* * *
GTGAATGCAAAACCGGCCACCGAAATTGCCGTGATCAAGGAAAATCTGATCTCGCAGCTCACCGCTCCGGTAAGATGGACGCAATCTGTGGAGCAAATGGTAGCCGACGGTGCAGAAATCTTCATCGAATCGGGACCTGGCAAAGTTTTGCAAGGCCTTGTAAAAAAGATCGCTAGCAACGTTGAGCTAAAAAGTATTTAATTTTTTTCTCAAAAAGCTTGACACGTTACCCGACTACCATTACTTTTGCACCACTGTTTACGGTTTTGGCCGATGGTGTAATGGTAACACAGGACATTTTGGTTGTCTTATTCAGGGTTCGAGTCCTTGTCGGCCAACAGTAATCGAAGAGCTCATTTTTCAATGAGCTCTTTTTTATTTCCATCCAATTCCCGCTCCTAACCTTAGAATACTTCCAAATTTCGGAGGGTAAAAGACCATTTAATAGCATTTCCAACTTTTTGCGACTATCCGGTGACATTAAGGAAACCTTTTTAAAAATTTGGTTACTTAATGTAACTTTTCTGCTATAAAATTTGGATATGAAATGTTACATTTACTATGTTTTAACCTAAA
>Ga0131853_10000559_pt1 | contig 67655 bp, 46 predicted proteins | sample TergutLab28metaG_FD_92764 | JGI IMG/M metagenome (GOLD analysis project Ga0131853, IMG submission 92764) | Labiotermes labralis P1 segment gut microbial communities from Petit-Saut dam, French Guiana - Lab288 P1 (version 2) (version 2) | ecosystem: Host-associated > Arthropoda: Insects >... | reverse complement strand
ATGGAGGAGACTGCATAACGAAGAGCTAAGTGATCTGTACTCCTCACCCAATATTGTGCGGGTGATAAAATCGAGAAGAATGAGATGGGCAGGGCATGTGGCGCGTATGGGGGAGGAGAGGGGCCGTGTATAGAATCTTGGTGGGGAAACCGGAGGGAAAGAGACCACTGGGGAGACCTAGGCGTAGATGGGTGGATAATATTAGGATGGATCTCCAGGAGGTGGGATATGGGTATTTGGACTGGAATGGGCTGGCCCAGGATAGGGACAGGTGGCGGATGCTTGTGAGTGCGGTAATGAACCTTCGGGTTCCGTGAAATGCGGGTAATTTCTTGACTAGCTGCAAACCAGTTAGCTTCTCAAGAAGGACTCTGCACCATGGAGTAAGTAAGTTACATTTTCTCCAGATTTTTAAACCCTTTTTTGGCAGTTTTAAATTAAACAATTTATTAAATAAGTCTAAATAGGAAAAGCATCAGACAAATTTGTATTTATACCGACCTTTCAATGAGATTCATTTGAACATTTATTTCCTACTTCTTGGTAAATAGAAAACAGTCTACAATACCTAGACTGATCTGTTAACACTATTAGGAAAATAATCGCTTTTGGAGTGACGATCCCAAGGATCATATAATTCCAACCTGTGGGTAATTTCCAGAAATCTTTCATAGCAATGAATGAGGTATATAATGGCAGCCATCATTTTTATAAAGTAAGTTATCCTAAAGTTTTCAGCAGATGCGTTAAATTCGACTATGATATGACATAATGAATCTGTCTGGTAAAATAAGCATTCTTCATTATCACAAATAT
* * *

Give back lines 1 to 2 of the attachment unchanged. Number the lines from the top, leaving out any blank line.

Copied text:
GTGAATGCAAAACCGGCCACCGAAATTGCCGTGATCAAGGAAAATCTGATCTCGCAGCTCACCGCTCCGGTAAGATGGACGCAATCTGTGGAGCAAATGGTAGCCGACGGTGCAGAAATCTTCATCGAATCGGGACCTGGCAAAGTTTTGCAAGGCCTTGTAAAAAAGATCGCTAGCAACGTTGAGCTAAAAAGTATTTAATTTTTTTCTCAAAAAGCTTGACACGTTACCCGACTACCATTACTTTTGCACCACTGTTTACGGTTTTGGCCGATGGTGTAATGGTAACACAGGACATTTTGGTTGTCTTATTCAGGGTTCGAGTCCTTGTCGGCCAACAGTAATCGAAGAGCTCATTTTTCAATGAGCTCTTTTTTATTTCCATCCAATTCCCGCTCCTAACCTTAGAATACTTCCAAATTTCGGAGGGTAAAAGACCATTTAATAGCATTTCCAACTTTTTGCGACTATCCGGTGACATTAAGGAAACCTTTTTAAAAATTTGGTTACTTAATGTAACTTTTCTGCTATAAAATTTGGATATGAAATGTTACATTTACTATGTTTTAACCTAAA
>Ga0131853_10000559_pt1 | contig 67655 bp, 46 predicted proteins | sample TergutLab28metaG_FD_92764 | JGI IMG/M metagenome (GOLD analysis project Ga0131853, IMG submission 92764) | Labiotermes labralis P1 segment gut microbial communities from Petit-Saut dam, French Guiana - Lab288 P1 (version 2) (version 2) | ecosystem: Host-associated > Arthropoda: Insects >... | reverse complement strand